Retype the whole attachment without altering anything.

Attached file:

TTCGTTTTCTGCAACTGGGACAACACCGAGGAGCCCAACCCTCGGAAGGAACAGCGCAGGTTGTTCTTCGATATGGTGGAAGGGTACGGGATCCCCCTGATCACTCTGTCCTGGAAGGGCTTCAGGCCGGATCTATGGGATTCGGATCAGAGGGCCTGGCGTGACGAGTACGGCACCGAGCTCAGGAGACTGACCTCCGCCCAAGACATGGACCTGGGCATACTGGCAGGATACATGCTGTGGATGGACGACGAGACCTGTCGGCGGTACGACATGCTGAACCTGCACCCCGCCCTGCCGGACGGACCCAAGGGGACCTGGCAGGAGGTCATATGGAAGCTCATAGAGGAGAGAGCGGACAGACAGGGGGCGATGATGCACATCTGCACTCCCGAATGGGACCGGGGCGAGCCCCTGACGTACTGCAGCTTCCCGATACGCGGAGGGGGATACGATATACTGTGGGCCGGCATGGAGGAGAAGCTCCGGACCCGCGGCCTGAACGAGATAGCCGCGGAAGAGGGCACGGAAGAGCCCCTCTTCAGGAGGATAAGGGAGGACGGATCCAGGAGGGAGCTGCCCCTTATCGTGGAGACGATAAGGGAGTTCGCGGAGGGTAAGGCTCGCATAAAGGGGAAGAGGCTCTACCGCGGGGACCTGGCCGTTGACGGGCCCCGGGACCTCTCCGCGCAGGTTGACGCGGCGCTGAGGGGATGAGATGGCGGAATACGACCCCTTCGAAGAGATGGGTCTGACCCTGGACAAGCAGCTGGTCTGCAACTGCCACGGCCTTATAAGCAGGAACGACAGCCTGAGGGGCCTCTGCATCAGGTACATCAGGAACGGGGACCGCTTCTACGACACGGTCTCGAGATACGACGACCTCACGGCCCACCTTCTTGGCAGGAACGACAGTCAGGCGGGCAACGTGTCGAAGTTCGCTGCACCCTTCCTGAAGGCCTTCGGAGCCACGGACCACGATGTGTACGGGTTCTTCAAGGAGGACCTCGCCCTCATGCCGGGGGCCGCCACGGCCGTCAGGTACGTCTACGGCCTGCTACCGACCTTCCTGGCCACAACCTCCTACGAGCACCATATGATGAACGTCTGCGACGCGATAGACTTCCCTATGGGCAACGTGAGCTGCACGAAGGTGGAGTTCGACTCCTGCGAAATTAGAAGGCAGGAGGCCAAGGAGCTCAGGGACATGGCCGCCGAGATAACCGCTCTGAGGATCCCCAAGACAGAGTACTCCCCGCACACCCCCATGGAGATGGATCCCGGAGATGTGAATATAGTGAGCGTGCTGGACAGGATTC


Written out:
TTCGTTTTCTGCAACTGGGACAACACCGAGGAGCCCAACCCTCGGAAGGAACAGCGCAGGTTGTTCTTCGATATGGTGGAAGGGTACGGGATCCCCCTGATCACTCTGTCCTGGAAGGGCTTCAGGCCGGATCTATGGGATTCGGATCAGAGGGCCTGGCGTGACGAGTACGGCACCGAGCTCAGGAGACTGACCTCCGCCCAAGACATGGACCTGGGCATACTGGCAGGATACATGCTGTGGATGGACGACGAGACCTGTCGGCGGTACGACATGCTGAACCTGCACCCCGCCCTGCCGGACGGACCCAAGGGGACCTGGCAGGAGGTCATATGGAAGCTCATAGAGGAGAGAGCGGACAGACAGGGGGCGATGATGCACATCTGCACTCCCGAATGGGACCGGGGCGAGCCCCTGACGTACTGCAGCTTCCCGATACGCGGAGGGGGATACGATATACTGTGGGCCGGCATGGAGGAGAAGCTCCGGACCCGCGGCCTGAACGAGATAGCCGCGGAAGAGGGCACGGAAGAGCCCCTCTTCAGGAGGATAAGGGAGGACGGATCCAGGAGGGAGCTGCCCCTTATCGTGGAGACGATAAGGGAGTTCGCGGAGGGTAAGGCTCGCATAAAGGGGAAGAGGCTCTACCGCGGGGACCTGGCCGTTGACGGGCCCCGGGACCTCTCCGCGCAGGTTGACGCGGCGCTGAGGGGATGAGATGGCGGAATACGACCCCTTCGAAGAGATGGGTCTGACCCTGGACAAGCAGCTGGTCTGCAACTGCCACGGCCTTATAAGCAGGAACGACAGCCTGAGGGGCCTCTGCATCAGGTACATCAGGAACGGGGACCGCTTCTACGACACGGTCTCGAGATACGACGACCTCACGGCCCACCTTCTTGGCAGGAACGACAGTCAGGCGGGCAACGTGTCGAAGTTCGCTGCACCCTTCCTGAAGGCCTTCGGAGCCACGGACCACGATGTGTACGGGTTCTTCAAGGAGGACCTCGCCCTCATGCCGGGGGCCGCCACGGCCGTCAGGTACGTCTACGGCCTGCTACCGACCTTCCTGGCCACAACCTCCTACGAGCACCATATGATGAACGTCTGCGACGCGATAGACTTCCCTATGGGCAACGTGAGCTGCACGAAGGTGGAGTTCGACTCCTGCGAAATTAGAAGGCAGGAGGCCAAGGAGCTCAGGGACATGGCCGCCGAGATAACCGCTCTGAGGATCCCCAAGACAGAGTACTCCCCGCACACCCCCATGGAGATGGATCCCGGAGATGTGAATATAGTGAGCGTGCTGGACAGGATTC